There is a risk in this business – as in any business – that it may not work out. Most race production companies do not make back the money they put into it, and 1 out of 2 go out of business in the first year. Do you want to know how to really protect yourself from the crushing results of your own overconfidence? Easy. Start with the first principle of profitable racing: Keep it small. Small races are the best kind of races to start your career as a Reckoneer with. Building small races allows you to learn the flow, do some experiments, and keep your costs down. Going all out for your first race too risky. Hedge your bets by creating a small race you can control, then add to that experience by making your next race better.

Lesson #3 – You Must Build Repeatable Systems

A big part of race building is figuring out how to do something right, be able to repeat it the same way, and never have to relearn it again. The only way to do this is write everything down. What works, what doesn’t work, and keep it in a race building journal that you constantly review. Then and only then, can you teach these steps to someone else.

Lesson #2 – You Must Always Be Selling

Selling your race — that fun promotion part — is an all encompassing job that never ends, and your number one job as a race promoter. But the truth is that selling a race is no different than selling anything else. If you have a good product, and a means to convince people the value of that product, people will buy it. The same goes for races. If you CAN find enough racers that want to come to your race, your race will be successful. Every part of your race requires some sort of sales, and it is your job to get good at selling, sooner rather than later.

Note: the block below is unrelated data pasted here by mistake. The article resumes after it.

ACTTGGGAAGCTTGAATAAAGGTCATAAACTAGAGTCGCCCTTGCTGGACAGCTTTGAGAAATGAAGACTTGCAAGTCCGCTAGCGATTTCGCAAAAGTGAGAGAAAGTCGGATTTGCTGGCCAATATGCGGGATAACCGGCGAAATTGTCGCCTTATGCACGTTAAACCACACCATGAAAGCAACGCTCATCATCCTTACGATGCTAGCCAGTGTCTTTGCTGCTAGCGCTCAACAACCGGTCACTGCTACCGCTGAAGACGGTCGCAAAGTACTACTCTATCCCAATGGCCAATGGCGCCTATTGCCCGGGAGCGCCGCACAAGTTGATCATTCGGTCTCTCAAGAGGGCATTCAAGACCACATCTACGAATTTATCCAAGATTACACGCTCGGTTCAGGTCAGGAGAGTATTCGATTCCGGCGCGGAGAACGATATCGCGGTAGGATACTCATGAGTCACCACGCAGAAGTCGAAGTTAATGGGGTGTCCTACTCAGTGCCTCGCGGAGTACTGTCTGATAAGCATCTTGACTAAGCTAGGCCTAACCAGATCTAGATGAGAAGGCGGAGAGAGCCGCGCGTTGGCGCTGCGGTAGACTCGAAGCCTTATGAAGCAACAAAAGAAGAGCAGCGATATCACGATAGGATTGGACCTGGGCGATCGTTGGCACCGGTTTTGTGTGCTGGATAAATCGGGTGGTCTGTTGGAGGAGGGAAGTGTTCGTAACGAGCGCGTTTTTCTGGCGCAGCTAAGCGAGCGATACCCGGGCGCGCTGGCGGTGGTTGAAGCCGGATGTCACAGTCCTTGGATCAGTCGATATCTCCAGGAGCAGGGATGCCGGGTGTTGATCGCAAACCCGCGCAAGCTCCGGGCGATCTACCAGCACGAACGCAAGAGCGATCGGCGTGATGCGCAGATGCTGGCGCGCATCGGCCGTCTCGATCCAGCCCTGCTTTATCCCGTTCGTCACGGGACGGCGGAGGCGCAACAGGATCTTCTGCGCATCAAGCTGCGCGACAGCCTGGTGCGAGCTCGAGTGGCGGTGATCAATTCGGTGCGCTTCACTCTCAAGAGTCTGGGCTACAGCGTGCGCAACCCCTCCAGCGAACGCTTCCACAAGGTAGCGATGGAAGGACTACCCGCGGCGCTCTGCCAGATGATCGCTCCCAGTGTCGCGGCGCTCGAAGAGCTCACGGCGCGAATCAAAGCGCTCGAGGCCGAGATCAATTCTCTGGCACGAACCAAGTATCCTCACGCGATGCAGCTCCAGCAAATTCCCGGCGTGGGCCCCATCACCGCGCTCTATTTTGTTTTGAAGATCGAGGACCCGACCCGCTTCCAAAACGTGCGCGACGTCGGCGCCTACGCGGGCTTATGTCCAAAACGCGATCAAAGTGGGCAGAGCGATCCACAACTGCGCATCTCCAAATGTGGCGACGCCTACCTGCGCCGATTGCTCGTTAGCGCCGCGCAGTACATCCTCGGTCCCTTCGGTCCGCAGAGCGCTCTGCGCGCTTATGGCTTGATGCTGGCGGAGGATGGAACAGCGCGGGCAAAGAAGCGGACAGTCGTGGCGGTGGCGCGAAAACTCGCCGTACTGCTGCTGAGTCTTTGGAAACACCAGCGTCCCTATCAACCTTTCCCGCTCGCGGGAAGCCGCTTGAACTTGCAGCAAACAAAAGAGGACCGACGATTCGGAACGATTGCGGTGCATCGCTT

Lesson #1 – You Are The Only One That Cares

This is your race company, and you are the only one who will care how it is built. If you don’t work on it, no one will. No one else will put the same amount of passion and effort into your race like you will. And if you give up, your race will die. You have to want to build this thing into a business. Care about the details now while you still have control. Only you can build your races into a business the works.

Now You Know

I have a few things I want you to do right now:

Action #1 — Join
Go to SLASH Join and drop your email in the box so I can tell you when a new episodes has come out.

Action #2 — Feedback
Did you learn something useful? Is there something I can do to make them better? I would certainly like to hear about other race promotion pains you might have. If there is a topic you would like me to cover, I am @MerchantsofDirt or @Reckoneering on Twitter, or you can contact me through my blog at

Action #3 — Review
If you liked this episode, I would love if you would go to the Merchants of Dirt podcast page on iTunes and gives me a quick review and a 5-star rating.


Thank You for Listening!
Scroll to top
Get the Dirt!
Sign up and never miss an episode of the
Merchants of Dirt Podcast!
Plus get Exclusive Content from too!